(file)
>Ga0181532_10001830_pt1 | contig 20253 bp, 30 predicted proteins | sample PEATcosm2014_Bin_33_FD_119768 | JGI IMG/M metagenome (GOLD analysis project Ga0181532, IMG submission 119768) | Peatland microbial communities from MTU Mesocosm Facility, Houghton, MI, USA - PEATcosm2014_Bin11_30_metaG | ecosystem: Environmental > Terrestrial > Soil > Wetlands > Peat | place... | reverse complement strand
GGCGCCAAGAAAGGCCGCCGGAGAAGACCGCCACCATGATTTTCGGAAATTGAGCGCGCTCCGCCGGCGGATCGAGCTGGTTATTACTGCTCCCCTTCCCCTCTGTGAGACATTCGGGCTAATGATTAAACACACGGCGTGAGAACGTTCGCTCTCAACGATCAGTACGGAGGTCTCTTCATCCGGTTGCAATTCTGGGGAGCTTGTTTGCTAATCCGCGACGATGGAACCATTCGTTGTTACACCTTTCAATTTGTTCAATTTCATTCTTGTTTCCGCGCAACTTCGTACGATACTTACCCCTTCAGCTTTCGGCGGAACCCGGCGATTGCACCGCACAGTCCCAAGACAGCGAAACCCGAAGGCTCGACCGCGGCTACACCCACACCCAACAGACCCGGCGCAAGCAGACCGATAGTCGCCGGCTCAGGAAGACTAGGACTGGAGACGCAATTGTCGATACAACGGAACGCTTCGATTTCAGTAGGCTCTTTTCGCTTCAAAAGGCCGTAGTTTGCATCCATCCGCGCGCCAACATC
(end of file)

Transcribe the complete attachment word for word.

>Ga0181532_10001830_pt1 | contig 20253 bp, 30 predicted proteins | sample PEATcosm2014_Bin_33_FD_119768 | JGI IMG/M metagenome (GOLD analysis project Ga0181532, IMG submission 119768) | Peatland microbial communities from MTU Mesocosm Facility, Houghton, MI, USA - PEATcosm2014_Bin11_30_metaG | ecosystem: Environmental > Terrestrial > Soil > Wetlands > Peat | place... | reverse complement strand
GGCGCCAAGAAAGGCCGCCGGAGAAGACCGCCACCATGATTTTCGGAAATTGAGCGCGCTCCGCCGGCGGATCGAGCTGGTTATTACTGCTCCCCTTCCCCTCTGTGAGACATTCGGGCTAATGATTAAACACACGGCGTGAGAACGTTCGCTCTCAACGATCAGTACGGAGGTCTCTTCATCCGGTTGCAATTCTGGGGAGCTTGTTTGCTAATCCGCGACGATGGAACCATTCGTTGTTACACCTTTCAATTTGTTCAATTTCATTCTTGTTTCCGCGCAACTTCGTACGATACTTACCCCTTCAGCTTTCGGCGGAACCCGGCGATTGCACCGCACAGTCCCAAGACAGCGAAACCCGAAGGCTCGACCGCGGCTACACCCACACCCAACAGACCCGGCGCAAGCAGACCGATAGTCGCCGGCTCAGGAAGACTAGGACTGGAGACGCAATTGTCGATACAACGGAACGCTTCGATTTCAGTAGGCTCTTTTCGCTTCAAAAGGCCGTAGTTTGCATCCATCCGCGCGCCAACATC